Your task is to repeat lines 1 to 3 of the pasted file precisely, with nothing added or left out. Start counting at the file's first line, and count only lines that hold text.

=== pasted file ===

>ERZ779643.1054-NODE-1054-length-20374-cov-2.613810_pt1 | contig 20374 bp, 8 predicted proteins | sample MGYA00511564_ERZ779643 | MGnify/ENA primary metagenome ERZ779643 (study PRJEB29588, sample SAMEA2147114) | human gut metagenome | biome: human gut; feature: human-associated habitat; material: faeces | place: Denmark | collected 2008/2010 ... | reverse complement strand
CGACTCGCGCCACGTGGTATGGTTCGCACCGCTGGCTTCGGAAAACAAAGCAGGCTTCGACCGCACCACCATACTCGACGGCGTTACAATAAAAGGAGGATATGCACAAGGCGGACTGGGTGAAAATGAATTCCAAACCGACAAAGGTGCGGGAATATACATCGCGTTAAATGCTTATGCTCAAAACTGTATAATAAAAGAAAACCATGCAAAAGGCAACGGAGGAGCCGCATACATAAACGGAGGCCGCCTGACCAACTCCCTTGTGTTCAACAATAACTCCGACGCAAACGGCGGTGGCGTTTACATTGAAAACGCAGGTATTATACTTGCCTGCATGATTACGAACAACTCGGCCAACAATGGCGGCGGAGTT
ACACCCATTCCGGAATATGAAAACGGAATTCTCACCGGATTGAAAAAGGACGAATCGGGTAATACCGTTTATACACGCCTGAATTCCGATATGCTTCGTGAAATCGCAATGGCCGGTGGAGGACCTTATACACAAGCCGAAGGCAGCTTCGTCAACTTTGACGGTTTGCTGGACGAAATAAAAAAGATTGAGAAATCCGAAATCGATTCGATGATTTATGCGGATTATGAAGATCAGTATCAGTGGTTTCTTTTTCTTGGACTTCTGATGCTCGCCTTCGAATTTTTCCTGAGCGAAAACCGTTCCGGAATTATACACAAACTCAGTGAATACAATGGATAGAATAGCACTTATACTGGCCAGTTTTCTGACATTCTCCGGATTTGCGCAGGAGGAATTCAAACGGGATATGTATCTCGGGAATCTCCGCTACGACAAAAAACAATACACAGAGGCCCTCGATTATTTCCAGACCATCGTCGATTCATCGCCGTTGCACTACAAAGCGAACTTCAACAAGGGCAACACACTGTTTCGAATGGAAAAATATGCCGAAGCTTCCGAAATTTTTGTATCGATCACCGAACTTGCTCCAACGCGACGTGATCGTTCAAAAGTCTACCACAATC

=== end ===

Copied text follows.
>ERZ779643.1054-NODE-1054-length-20374-cov-2.613810_pt1 | contig 20374 bp, 8 predicted proteins | sample MGYA00511564_ERZ779643 | MGnify/ENA primary metagenome ERZ779643 (study PRJEB29588, sample SAMEA2147114) | human gut metagenome | biome: human gut; feature: human-associated habitat; material: faeces | place: Denmark | collected 2008/2010 ... | reverse complement strand
CGACTCGCGCCACGTGGTATGGTTCGCACCGCTGGCTTCGGAAAACAAAGCAGGCTTCGACCGCACCACCATACTCGACGGCGTTACAATAAAAGGAGGATATGCACAAGGCGGACTGGGTGAAAATGAATTCCAAACCGACAAAGGTGCGGGAATATACATCGCGTTAAATGCTTATGCTCAAAACTGTATAATAAAAGAAAACCATGCAAAAGGCAACGGAGGAGCCGCATACATAAACGGAGGCCGCCTGACCAACTCCCTTGTGTTCAACAATAACTCCGACGCAAACGGCGGTGGCGTTTACATTGAAAACGCAGGTATTATACTTGCCTGCATGATTACGAACAACTCGGCCAACAATGGCGGCGGAGTT
ACACCCATTCCGGAATATGAAAACGGAATTCTCACCGGATTGAAAAAGGACGAATCGGGTAATACCGTTTATACACGCCTGAATTCCGATATGCTTCGTGAAATCGCAATGGCCGGTGGAGGACCTTATACACAAGCCGAAGGCAGCTTCGTCAACTTTGACGGTTTGCTGGACGAAATAAAAAAGATTGAGAAATCCGAAATCGATTCGATGATTTATGCGGATTATGAAGATCAGTATCAGTGGTTTCTTTTTCTTGGACTTCTGATGCTCGCCTTCGAATTTTTCCTGAGCGAAAACCGTTCCGGAATTATACACAAACTCAGTGAATACAATGGATAGAATAGCACTTATACTGGCCAGTTTTCTGACATTCTCCGGATTTGCGCAGGAGGAATTCAAACGGGATATGTATCTCGGGAATCTCCGCTACGACAAAAAACAATACACAGAGGCCCTCGATTATTTCCAGACCATCGTCGATTCATCGCCGTTGCACTACAAAGCGAACTTCAACAAGGGCAACACACTGTTTCGAATGGAAAAATATGCCGAAGCTTCCGAAATTTTTGTATCGATCACCGAACTTGCTCCAACGCGACGTGATCGTTCAAAAGTCTACCACAATC